Boy’s Sticker Design Nixed. Legitimate Concern, or Side-Effect of Moral Panic?
February 8, 2012, the story of 15 year-old Herbie Pulgar appeared as a leading headline on yahoo.com. After participating in the Chicago citywide art contest, seeking a winning sticker design to be placed on all city emergency vehicles, Herbie Pulgar had been given the honor of having his design (featuring the Chicago skyline as well as the “Helping Hands” of the different Chicago Heroes) as the winner of the art contest. Earning the opportunity to not only personally meet the mayor, but also the winnings of a $1,000 bond, the design and its creator- the freshman at a high school designed for emotional and learning disabilities, seemed to be an inspiration to Chicago as a whole.
However, apparently upon closer examination, former Chicago Police Superintendent Jody Weis concluded “When you add the heart symbol, you add the hand signs, you add the hand placements — you can see where there might be a perception that this could be in some way reflecting on a particular gang” (nhpr). The accused similarity to the gang sign of the Maniac Latin Disciples, appeared to be enough evidence to revoke Pulgar’s design and have it replaced by the runner-up in the contest.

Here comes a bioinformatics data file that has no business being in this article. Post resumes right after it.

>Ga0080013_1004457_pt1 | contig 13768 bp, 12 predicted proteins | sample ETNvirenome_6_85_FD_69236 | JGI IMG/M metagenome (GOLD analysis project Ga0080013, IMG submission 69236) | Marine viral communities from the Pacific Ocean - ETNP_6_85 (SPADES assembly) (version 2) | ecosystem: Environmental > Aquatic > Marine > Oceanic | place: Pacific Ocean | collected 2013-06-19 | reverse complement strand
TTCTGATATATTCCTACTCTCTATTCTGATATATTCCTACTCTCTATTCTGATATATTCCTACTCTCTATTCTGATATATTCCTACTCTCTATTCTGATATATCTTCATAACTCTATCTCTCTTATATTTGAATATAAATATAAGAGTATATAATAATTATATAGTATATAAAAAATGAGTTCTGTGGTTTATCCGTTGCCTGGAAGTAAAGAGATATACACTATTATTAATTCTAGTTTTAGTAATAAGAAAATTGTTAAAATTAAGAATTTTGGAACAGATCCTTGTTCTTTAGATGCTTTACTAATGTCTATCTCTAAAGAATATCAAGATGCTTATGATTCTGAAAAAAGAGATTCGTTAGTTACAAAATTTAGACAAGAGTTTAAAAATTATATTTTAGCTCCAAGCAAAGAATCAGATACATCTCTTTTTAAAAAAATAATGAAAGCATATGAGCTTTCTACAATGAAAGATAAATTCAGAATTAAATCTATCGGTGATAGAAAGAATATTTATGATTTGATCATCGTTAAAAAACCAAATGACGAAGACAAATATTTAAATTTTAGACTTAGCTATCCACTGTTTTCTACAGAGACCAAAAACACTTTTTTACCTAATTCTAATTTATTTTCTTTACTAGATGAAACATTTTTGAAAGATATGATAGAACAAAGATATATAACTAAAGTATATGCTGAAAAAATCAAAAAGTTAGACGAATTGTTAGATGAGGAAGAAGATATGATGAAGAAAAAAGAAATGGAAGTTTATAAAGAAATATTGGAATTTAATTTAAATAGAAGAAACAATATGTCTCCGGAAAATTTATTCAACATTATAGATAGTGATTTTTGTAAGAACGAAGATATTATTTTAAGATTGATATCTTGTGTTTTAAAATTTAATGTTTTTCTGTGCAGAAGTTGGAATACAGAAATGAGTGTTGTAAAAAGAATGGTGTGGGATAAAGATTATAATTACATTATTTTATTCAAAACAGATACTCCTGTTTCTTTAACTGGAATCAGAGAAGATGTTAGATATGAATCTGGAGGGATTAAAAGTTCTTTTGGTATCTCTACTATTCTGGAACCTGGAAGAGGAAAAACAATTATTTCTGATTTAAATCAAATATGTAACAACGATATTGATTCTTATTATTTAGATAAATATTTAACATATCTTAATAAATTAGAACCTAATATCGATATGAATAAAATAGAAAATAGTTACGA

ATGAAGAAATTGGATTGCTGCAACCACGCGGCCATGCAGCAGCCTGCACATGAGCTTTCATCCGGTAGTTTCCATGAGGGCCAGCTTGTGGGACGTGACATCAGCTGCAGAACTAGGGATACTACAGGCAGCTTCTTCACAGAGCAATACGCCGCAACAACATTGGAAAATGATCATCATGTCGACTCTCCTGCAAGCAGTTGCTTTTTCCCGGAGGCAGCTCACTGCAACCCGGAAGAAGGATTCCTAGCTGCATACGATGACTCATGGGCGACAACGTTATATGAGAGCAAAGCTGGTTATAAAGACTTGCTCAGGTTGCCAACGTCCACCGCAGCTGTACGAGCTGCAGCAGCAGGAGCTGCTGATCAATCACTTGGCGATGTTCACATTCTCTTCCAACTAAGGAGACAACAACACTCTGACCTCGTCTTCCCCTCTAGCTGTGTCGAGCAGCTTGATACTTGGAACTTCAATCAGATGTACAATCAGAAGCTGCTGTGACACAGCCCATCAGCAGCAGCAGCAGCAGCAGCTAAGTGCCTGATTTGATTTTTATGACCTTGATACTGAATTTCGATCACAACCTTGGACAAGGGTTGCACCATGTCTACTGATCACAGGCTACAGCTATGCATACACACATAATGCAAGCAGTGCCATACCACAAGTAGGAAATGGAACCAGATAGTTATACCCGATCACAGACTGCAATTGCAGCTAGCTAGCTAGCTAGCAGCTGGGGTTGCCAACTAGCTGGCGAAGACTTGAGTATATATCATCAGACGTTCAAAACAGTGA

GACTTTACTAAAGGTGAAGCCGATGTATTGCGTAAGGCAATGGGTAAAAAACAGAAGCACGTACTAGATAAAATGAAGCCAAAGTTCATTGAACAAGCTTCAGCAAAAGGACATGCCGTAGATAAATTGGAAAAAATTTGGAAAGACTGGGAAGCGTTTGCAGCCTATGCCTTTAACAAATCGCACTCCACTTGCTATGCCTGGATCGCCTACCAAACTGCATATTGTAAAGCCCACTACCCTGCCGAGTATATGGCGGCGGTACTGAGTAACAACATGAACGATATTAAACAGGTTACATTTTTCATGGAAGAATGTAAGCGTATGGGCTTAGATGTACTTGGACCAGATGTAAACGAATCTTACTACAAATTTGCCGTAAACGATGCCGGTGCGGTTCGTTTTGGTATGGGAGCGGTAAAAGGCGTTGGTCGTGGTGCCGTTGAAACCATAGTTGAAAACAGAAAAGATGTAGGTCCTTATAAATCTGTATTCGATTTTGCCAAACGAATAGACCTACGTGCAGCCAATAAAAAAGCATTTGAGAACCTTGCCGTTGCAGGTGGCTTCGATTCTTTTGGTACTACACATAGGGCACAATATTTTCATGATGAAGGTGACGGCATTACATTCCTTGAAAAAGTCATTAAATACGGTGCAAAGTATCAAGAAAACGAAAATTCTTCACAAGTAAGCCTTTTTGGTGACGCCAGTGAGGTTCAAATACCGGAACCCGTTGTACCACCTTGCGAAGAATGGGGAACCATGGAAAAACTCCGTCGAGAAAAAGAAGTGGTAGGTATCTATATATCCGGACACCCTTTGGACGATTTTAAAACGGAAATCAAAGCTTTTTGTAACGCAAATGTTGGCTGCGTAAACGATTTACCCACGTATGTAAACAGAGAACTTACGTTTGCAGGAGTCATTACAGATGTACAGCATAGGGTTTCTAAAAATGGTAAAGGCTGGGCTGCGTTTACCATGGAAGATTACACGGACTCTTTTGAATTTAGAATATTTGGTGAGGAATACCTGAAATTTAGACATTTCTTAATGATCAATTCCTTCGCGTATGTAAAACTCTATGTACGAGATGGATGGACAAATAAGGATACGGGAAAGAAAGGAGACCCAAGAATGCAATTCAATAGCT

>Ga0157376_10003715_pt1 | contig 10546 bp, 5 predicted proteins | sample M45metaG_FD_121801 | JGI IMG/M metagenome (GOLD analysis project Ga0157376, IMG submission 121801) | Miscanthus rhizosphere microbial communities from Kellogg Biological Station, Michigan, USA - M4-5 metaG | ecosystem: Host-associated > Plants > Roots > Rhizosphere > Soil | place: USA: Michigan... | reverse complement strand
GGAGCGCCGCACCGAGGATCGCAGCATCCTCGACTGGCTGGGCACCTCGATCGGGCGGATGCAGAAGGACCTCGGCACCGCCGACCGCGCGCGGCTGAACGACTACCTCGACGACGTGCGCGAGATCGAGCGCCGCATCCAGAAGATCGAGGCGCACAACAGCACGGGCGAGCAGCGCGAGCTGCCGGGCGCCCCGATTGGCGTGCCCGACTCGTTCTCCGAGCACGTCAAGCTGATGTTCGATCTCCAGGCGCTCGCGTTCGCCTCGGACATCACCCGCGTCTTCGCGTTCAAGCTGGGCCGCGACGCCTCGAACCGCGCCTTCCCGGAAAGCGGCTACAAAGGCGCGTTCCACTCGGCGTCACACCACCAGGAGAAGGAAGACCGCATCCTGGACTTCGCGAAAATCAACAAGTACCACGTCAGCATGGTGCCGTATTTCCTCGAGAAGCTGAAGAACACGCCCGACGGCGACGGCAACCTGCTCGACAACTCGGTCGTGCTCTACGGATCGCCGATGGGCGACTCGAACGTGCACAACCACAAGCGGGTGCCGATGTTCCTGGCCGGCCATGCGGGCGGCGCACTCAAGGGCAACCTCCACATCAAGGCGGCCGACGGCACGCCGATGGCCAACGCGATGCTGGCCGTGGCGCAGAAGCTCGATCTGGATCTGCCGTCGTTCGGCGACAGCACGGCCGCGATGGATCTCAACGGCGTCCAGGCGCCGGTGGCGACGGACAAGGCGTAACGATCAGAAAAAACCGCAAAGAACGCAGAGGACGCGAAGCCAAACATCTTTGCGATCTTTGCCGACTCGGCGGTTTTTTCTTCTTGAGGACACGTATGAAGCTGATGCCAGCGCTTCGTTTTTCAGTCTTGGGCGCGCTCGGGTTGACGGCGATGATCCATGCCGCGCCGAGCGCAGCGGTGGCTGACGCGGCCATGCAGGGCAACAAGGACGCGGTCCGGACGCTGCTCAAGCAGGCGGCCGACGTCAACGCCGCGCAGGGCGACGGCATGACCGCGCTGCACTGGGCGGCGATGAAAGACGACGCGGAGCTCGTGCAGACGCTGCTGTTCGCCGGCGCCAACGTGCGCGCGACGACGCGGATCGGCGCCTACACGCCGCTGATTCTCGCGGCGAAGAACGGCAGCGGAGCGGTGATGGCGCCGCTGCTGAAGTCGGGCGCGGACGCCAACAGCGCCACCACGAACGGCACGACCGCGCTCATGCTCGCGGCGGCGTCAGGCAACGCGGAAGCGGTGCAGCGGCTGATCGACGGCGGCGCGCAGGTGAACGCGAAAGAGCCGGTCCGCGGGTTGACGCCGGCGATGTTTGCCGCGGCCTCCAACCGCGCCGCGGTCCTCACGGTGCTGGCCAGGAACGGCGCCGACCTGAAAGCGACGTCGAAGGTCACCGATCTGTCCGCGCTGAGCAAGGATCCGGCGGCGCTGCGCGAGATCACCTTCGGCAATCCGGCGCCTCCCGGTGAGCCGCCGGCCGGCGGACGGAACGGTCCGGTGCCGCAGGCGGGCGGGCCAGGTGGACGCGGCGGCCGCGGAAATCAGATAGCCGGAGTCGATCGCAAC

As Herbie and his mother continue to insist that the design was purely of creative thought, alongside a testimonial given by the boys art teacher in the video clip (click picture for video), one is tempted to ask if this “gang sign concern” comes from a legitimate place, or one of moral panic. “In a city where gang violence terrorizes some neighborhoods, Chicago City Clerk Susana Mendoza says Pulgar’s sticker design had to go, regardless of the boy’s intent.” Just as Pulgar’s image has caused a potentially unintended uproar, Sterling North’s critique of early comic books seen in The Ten Cent Plague by Hadju stated that early comic books were “cheap political propaganda” when most early comic books were generally apolitical (pg 41). At a time where the country is viewed as being so sensitive to the misconstruing of every questionable image/remark/action, are the authorities of Chicago right in trying to prevent moral panic? Or overstepping the thin line?